Corn syrup producers want sweeter name: corn sugar

Sep 14, 2010 By EMILY FREDRIX , AP Marketing Writer
This undated television advertisement provided by The Corn Refiners Association, shows a corn maze shaped like a question mark. The makers of high fructose corn syrup want to change their image with a new name: corn sugar. The Corn Refiners Association is filing an application with the Food and Drug Administration, Tuesday, Sept. 14, 2010, to get "corn sugar" approved as an alternative name for food labels. (AP Photo/The Corn Refiners Association) NO SALES.

(AP) -- The makers of high fructose corn syrup want to sweeten its image with a new name: corn sugar.

The Corn Refiners Association applied Tuesday to the federal government for permission to use the name on food labels. The group hopes a new name will ease confusion about the , which is used in , bread, cereal and other products.

Americans' consumption of corn syrup has fallen to a 20-year low on consumer concerns that it is more harmful or more likely to cause obesity than ordinary sugar, perceptions for which there is little scientific evidence.

However, some scientists have linked consumption of full-calorie soda - the vast majority of which is sweetened with - to obesity.

The could take two years to decide on the name, but that's not stopping the industry from using the term now in advertising.

There's a new online at http://www.cornsugar.com and on television. Two new commercials try to alleviate shopper confusion, showing people who say they now understand that "whether it's corn sugar or cane sugar, your body can't tell the difference. Sugar is sugar."

Renaming products has succeeded before. For example, low eurcic acid rapeseed oil became much more popular after becoming "canola oil" in 1988. Prunes tried to shed a stodgy image by becoming "dried plums" in 2000.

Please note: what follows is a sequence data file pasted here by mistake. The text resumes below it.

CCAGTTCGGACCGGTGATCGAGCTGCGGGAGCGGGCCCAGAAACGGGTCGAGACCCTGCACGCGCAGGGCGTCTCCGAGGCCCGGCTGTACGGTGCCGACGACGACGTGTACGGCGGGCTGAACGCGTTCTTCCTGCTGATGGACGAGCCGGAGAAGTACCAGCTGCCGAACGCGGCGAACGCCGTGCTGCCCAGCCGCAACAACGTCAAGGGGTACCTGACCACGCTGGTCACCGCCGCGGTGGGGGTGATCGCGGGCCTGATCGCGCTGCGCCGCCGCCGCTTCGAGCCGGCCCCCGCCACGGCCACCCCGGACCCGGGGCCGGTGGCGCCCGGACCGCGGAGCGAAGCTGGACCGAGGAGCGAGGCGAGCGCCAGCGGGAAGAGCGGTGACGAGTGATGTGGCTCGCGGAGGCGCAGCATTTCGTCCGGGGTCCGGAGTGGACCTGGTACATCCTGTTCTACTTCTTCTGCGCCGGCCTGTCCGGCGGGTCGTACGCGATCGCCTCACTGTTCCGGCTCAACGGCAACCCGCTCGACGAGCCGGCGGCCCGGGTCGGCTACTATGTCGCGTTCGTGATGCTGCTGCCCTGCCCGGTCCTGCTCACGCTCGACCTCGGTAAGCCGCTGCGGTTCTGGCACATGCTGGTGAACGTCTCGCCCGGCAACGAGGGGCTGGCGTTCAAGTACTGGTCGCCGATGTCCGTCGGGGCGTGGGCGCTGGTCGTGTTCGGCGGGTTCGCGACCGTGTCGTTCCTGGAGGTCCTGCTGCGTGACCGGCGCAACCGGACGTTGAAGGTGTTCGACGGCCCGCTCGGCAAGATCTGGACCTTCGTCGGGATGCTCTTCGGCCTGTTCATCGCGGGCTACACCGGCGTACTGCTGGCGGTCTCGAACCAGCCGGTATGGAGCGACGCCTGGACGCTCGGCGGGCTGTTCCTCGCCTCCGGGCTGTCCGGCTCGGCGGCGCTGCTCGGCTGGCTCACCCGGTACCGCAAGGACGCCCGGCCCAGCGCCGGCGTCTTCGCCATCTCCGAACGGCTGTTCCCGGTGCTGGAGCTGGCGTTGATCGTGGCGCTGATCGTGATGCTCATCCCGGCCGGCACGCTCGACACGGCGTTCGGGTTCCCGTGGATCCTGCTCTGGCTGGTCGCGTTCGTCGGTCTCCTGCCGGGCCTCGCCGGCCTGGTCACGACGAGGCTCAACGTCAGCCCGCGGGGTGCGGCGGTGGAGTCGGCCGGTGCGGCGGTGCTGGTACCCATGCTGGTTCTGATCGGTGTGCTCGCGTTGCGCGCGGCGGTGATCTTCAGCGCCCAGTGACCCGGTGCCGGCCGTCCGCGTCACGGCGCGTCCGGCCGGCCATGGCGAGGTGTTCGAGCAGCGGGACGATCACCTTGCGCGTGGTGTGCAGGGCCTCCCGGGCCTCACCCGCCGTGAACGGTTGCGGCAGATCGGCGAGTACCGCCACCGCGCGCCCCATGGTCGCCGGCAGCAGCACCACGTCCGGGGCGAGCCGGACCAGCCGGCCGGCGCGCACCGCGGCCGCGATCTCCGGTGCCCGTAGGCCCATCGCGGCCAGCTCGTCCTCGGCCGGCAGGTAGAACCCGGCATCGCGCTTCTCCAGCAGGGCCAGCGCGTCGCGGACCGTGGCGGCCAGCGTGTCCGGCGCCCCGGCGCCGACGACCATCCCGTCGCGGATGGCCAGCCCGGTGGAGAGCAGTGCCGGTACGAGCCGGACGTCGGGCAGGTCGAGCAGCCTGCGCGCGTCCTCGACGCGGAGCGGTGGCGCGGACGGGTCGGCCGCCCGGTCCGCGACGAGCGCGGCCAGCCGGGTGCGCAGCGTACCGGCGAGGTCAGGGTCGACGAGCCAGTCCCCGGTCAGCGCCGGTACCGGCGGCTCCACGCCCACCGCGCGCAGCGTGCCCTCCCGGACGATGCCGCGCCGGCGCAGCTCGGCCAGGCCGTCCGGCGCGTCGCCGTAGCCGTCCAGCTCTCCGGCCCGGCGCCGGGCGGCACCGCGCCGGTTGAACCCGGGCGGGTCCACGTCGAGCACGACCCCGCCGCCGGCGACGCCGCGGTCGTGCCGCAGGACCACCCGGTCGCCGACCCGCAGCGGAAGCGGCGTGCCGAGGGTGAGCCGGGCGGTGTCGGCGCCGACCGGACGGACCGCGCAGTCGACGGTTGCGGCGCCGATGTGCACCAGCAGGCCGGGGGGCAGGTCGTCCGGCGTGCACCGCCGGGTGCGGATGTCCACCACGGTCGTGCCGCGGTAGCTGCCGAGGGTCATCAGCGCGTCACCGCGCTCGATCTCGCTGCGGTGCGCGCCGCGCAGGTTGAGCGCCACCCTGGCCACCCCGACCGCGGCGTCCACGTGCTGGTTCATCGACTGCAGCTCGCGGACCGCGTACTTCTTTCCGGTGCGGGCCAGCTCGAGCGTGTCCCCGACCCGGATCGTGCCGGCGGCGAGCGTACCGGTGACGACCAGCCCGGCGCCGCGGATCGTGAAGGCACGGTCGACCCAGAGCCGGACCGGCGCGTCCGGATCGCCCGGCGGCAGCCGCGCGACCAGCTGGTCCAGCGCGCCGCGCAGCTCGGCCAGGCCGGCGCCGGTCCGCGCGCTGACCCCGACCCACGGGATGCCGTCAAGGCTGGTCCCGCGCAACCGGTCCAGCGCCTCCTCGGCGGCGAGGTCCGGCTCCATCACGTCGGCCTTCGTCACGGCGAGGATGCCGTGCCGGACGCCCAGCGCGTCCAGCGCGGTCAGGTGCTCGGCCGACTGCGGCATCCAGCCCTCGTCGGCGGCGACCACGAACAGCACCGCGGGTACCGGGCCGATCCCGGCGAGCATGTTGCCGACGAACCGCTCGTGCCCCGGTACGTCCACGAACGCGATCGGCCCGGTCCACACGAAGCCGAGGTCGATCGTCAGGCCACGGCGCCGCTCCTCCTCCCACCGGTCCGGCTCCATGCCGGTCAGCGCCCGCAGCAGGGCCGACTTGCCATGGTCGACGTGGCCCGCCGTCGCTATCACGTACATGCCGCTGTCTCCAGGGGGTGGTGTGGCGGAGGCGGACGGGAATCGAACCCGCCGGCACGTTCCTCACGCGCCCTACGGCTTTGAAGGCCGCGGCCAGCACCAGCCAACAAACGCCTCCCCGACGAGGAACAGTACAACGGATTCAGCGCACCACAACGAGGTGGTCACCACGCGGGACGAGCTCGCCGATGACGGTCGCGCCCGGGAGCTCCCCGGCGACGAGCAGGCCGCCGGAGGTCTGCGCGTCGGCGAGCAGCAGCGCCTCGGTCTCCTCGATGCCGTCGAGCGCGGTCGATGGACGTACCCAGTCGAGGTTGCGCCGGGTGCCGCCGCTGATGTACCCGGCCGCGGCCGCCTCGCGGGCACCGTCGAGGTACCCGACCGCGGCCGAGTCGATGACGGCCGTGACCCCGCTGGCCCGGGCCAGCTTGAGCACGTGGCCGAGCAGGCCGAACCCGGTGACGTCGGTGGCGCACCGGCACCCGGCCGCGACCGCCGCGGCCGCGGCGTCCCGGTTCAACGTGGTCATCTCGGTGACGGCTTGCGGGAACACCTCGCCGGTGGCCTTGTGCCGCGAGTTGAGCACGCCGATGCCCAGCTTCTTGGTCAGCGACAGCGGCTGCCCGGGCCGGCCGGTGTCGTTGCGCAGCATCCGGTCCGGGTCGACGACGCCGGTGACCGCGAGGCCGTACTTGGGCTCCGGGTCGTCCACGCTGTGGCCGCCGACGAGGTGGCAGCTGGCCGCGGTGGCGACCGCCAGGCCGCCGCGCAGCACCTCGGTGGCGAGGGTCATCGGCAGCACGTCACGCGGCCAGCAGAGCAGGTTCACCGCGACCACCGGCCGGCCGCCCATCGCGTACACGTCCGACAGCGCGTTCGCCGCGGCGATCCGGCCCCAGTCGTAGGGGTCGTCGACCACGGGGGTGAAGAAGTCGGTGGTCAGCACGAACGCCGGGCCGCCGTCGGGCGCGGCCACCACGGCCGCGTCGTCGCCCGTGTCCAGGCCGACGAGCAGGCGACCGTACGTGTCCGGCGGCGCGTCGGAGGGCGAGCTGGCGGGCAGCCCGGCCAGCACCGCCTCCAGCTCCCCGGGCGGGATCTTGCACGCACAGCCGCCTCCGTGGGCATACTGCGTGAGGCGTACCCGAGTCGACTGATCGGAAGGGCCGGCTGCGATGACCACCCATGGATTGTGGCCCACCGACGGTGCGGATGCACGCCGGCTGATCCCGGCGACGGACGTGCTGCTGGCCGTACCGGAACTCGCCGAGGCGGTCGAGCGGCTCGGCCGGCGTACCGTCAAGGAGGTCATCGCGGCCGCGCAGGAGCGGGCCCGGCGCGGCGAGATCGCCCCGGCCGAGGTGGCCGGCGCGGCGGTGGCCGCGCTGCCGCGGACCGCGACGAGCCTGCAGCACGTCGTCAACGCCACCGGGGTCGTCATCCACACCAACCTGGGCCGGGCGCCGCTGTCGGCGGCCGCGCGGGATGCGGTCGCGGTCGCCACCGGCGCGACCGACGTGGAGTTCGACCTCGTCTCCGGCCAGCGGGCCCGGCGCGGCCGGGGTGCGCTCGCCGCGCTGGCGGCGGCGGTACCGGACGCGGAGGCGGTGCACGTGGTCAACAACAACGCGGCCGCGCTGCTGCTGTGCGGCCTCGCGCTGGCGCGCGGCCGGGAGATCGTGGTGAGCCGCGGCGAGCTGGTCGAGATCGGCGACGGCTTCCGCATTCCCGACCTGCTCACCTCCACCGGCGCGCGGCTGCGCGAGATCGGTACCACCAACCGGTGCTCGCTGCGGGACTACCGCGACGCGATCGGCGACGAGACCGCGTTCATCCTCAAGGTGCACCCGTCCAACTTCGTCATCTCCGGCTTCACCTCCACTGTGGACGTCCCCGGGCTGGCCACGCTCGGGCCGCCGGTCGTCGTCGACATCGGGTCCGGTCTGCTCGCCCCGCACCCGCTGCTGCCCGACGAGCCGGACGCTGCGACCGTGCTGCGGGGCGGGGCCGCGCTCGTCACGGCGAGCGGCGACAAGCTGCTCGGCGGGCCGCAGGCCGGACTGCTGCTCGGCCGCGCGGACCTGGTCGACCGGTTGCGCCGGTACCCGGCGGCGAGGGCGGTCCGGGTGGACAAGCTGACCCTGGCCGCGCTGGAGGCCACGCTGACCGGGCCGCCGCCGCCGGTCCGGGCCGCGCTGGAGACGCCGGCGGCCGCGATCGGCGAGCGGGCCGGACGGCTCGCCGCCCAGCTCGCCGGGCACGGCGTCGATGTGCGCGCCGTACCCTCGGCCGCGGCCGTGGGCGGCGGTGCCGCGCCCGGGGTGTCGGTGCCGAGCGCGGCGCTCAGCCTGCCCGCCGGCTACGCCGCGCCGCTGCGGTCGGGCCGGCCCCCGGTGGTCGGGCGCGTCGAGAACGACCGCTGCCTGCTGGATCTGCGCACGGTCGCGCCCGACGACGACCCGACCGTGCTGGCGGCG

The new name would help people understand the sweetener, said Audrae Erickson, president of the Washington-based group.

"It has been highly disparaged and highly misunderstood," she said. She declined to say how much the campaign costs.

Sugar and high fructose corn syrup are nutritionally the same, and there's no evidence that the sweetener is any worse for the body than sugar, said Michael Jacobson, executive director of the Center for Science in the Public Interest. The bottom line is people should consume less of all sugars, Jacobson said.

"Soda pop sweetened with sugar is every bit as conducive to obesity as soda pop sweetened with high fructose corn syrup," he said.

The American Medical Association says there's not enough evidence yet to restrict the use of high fructose corn syrup, although it wants more research.

Still, Americans increasingly are blaming high fructose corn syrup and avoiding it. First lady Michelle Obama has said she does not want her daughters eating it.

Parents such as Joan Leib scan ingredient labels and will not buy anything with it. The mother of two in Somerville, Mass., has been avoiding the sweetener for about a year to reduce sweeteners in her family's diet.

"I found it in things that you would never think needed it, or should have it," said Leib, 36. "I found it in jars of pickles, in English muffins and bread. Why do we need extra sweeteners?"

Many companies are responding by removing it from their products. Last month, Sara Lee switched to sugar in two of its breads. Gatorade, Snapple and Hunt's Ketchup very publicly switched to sugar in the past two years.

The average American ate 35.7 pounds of high fructose corn syrup last year, according to the U.S. Department of Agriculture. That's down 21 percent from 45.4 pounds 10 years before.

Cane and beet sugar, meanwhile, have hovered around 44 pounds per person per year since the mid-1980s, after falling rapidly in the 1970s, when high fructose corn syrup - a cheaper alternative to sugar - gained favor with soft drink makers.